Labour force figures released today by the ABS show that seasonally adjusted employment increased by 64,800 (or 0.5 per cent) in December, to stand at a record high of 13,242,000. Employment is now 246,600 (or 1.9 per cent) above the level recorded in March 2020 (when Australia recorded its 100th case of COVID-19).
- Full-time employment increased by 41,500 (or 0.5 per cent) over the month, while part-time employment rose by 23,300 (or 0.6 per cent).
- The rise in employment at the national level was driven, primarily, by increases in New South Wales (up by 32,300 or 0.8 per cent) and Victoria (up by 24,700 or 0.7 per cent).
Against the stronger backdrop, the level of unemployment fell by 62,200 (or 9.8 per cent) over the month, to 574,400 in December. The unemployment rate also declined, from 4.6 per cent in November, to 4.2 per cent in December. This is the lowest unemployment rate recorded since August 2008 and well below the 5.3 per cent recorded in March 2020.
Encouragingly, employment for youth increased by 37,800 (or 2.0 per cent) in December, accounting for more than half of the rise in overall employment.
Acting Minister for Employment, Workforce, Skills, Small and Family Business, Anne Ruston, said today’s positive figures showed Australia’s workforce was poised to bounce back following the challenges Omicron had posed.
‘The Morrison Government understands the Omicron variant is posing significant challenges for the labour market but these results are encouraging and show that in December the labour market was as healthy as it had been in 14 years,’ Senator Ruston said.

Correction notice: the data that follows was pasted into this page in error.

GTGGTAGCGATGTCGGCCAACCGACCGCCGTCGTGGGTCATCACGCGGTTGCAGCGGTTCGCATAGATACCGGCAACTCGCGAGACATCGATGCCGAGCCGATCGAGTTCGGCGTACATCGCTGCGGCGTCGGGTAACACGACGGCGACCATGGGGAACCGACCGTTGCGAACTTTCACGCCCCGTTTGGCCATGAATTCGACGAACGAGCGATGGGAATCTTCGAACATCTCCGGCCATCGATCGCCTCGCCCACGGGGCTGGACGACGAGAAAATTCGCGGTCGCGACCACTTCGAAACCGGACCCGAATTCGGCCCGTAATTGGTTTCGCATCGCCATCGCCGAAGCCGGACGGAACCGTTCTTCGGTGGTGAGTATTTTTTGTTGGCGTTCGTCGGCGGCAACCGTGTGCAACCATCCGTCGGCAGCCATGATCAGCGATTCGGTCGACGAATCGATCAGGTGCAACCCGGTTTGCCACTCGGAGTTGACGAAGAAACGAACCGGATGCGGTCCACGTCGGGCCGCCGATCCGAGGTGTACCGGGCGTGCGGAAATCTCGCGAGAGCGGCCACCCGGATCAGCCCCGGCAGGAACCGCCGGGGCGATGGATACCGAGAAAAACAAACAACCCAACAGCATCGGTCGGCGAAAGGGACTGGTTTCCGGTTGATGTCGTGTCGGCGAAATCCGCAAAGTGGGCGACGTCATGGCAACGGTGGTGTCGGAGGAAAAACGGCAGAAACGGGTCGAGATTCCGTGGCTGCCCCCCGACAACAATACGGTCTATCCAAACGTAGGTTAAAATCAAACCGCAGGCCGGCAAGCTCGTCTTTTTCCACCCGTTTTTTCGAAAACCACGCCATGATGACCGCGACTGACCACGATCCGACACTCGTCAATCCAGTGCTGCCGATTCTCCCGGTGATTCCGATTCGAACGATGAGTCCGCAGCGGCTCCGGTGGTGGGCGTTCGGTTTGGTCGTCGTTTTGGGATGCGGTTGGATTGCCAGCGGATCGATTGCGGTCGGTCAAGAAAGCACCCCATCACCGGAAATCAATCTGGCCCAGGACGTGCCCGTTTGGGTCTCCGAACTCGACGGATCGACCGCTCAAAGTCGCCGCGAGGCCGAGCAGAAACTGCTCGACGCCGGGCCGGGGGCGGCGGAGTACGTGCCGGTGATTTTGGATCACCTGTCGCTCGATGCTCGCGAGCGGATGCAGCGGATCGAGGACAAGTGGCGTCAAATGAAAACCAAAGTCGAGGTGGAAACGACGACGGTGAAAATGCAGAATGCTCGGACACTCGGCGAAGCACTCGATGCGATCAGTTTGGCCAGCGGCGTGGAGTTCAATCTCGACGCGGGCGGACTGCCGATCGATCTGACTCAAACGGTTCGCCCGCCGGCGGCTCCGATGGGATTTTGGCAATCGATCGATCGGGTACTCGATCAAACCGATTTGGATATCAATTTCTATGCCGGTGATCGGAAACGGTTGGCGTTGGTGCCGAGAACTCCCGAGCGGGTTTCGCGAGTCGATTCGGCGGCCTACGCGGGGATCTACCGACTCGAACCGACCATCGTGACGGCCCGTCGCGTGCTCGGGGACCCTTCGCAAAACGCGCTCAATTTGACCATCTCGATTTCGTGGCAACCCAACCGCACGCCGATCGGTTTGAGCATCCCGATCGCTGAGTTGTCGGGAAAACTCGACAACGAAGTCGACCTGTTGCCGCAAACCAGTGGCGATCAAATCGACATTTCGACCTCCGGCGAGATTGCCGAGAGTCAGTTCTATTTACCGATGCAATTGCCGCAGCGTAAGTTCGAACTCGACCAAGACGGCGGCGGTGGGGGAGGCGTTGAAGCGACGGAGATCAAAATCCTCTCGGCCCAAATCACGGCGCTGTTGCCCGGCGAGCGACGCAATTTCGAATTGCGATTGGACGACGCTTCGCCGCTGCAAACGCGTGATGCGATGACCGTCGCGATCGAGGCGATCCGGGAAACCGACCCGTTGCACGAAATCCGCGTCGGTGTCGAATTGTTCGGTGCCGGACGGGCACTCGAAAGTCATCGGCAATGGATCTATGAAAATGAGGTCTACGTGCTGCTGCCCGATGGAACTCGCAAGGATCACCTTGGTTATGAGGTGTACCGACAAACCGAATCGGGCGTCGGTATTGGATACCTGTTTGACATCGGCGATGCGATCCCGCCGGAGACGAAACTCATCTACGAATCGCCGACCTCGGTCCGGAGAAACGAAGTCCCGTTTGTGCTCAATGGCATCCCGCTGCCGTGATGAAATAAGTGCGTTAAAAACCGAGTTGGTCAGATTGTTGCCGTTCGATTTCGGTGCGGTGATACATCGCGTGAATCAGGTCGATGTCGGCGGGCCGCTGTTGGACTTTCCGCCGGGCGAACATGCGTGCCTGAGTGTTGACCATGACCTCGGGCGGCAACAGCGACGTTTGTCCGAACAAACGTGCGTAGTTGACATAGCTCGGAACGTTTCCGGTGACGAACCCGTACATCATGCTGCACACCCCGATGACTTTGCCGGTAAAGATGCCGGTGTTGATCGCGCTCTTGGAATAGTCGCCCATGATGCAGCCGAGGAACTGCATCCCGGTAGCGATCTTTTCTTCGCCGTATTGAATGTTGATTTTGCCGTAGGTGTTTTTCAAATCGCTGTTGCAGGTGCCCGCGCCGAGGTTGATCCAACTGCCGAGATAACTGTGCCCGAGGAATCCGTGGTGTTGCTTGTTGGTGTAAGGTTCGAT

‘With a record number of Australians in employment and data showing vacancies at 30 per cent higher than at the start of the pandemic, we are turning our attention to how we can fill those positions with Australians who are looking for work right now.
‘We are ensuring jobactive providers take a stronger, more proactive brokerage role in identifying local employment opportunities and referring job seekers to suitable work.
‘We’re investing $7.1 billion this year alone on skills and training, which is double what it was prior to the onset of the pandemic to help match people to job vacancies. In addition, there are a record 220,000 apprentices in trade training, the highest number since records began in 1963.’
The Government is also continuing to back Australia’s small business-led recovery from the COVID-19 pandemic by extending the SME Recover Loan Scheme to 30 June 2022. The extension of the scheme will continue to provide unprecedented support for SMEs and will help even more businesses to gain access to the funding they need to adapt, innovate and bounce back from the impact of the pandemic.